Ingredient Profile: Agarwood (Oud)
Our report on India wouldn’t have been complete without a feature on agarwood. The importance of agarwood in India goes back centuries, as it has long played an important role in religious rituals. What’s more, India was the world’s main producer and supplier of agarwood until the end of the 1990s (more recently, Cambodia has become the main supplier).
Agarwood comes from the Aquilaria tree. This evergreen tree is mostly found in Northeast India, Bangladesh and Southeast Asia. In total, there are a dozen different species of Aquilaria, some of which can grow up to 40m tall in the wild. In its natural state, the wood of the Aquilaria is light brown and odourless. The wood gets its dark colour and its distinctive scent after being infected by a particular type of mould called phialophora parasitica. In reaction to this infection, the tree produces a dark, scented resin called aloes or agar. The term oud (or oudh) can refer to both the essential oil extracted from the heartwood of the agarwood and the resin-saturated wood itself.
Oud is one of the most expensive raw materials used in perfumery, costing up to US$30,000 per kilo. The main reason why it is so expensive is its scarcity. Not only has the International Union for Conservation of Nature classified the Aquilaria species as critically endangered (its population has declined by more than 80% over the past 150 years), estimates also suggest that less than 10% of wild agar trees actually produce agar. This is why major producers of oud, such as Ajmal in India, which we had the chance to visit last October, have their own agarwood plantation.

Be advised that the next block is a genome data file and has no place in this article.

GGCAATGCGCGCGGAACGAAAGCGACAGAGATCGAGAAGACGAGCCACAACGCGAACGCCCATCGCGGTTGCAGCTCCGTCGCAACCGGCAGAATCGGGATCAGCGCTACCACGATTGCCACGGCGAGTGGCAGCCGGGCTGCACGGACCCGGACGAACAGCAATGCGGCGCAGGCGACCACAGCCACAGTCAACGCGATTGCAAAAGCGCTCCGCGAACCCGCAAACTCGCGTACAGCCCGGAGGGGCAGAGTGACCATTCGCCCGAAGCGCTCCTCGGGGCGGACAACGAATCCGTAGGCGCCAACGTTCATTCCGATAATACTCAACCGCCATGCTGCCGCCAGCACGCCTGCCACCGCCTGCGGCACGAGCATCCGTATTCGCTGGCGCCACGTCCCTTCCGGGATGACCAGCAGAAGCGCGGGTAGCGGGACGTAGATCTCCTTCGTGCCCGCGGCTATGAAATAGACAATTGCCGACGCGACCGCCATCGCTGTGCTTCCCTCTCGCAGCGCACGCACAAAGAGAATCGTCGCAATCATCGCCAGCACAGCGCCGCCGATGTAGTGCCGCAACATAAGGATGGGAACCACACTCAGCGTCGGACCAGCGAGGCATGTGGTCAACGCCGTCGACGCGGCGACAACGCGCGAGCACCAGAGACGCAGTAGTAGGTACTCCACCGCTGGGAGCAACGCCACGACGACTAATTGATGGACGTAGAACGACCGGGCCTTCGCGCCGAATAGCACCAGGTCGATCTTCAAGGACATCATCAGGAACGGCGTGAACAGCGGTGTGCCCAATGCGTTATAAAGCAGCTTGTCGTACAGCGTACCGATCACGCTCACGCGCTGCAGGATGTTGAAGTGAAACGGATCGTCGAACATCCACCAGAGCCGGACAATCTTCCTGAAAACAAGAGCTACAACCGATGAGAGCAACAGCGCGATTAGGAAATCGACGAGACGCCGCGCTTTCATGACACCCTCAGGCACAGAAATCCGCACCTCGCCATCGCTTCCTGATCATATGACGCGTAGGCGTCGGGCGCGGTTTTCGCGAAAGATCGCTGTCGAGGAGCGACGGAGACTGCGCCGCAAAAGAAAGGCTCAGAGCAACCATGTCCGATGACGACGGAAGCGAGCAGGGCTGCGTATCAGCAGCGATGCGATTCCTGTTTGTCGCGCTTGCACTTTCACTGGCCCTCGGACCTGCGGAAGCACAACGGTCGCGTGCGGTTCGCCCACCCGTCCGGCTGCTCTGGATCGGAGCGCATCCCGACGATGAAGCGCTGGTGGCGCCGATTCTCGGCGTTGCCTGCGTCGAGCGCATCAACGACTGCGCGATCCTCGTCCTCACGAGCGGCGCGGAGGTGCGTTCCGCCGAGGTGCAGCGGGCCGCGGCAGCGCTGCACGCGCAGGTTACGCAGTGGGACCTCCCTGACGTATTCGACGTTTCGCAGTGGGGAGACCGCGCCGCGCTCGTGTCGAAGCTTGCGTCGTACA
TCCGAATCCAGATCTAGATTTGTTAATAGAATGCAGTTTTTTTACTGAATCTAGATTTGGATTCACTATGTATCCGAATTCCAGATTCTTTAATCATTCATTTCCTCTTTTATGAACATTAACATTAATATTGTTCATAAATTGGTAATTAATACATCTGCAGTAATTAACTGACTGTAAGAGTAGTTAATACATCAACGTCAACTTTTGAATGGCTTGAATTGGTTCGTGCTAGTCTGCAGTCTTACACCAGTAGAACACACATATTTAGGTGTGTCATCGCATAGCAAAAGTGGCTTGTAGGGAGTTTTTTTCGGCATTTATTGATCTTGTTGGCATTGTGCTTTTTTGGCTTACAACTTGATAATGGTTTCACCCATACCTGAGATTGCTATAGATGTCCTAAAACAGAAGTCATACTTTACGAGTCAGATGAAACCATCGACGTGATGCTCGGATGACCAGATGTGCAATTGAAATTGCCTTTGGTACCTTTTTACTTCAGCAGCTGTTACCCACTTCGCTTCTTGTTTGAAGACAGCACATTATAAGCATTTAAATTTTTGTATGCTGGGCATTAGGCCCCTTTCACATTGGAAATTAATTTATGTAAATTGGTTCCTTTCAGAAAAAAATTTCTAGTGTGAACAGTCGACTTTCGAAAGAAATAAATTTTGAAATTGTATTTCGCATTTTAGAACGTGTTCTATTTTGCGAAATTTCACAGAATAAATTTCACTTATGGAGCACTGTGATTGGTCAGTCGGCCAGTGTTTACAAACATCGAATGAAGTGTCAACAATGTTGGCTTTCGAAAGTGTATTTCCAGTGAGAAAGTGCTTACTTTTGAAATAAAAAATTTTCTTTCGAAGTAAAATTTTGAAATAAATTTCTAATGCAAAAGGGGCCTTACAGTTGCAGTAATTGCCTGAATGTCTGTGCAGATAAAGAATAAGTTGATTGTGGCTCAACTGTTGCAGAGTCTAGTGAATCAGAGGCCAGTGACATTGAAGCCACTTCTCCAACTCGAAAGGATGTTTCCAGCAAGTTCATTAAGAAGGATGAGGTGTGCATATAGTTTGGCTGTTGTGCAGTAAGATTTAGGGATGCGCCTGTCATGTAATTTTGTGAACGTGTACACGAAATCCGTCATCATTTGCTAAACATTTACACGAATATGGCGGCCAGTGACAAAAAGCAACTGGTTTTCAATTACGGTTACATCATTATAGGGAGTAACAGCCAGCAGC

Oud is mostly used in oriental perfumery, but is becoming more and more popular in French perfumery as well. At Iberchem, oud is a great source of inspiration for senior perfumer Maria-Ángeles Santiago, who specialises in oriental fragrances. “Oud has this rich and animalic scent that makes it unique,” says Maria-Ángeles. “When you work with oud, there’s no need to add an array of ingredients to make the fragrance feel complete. Oud on its own gives subtleties and nuances to it.”
Here’s a video of our visit: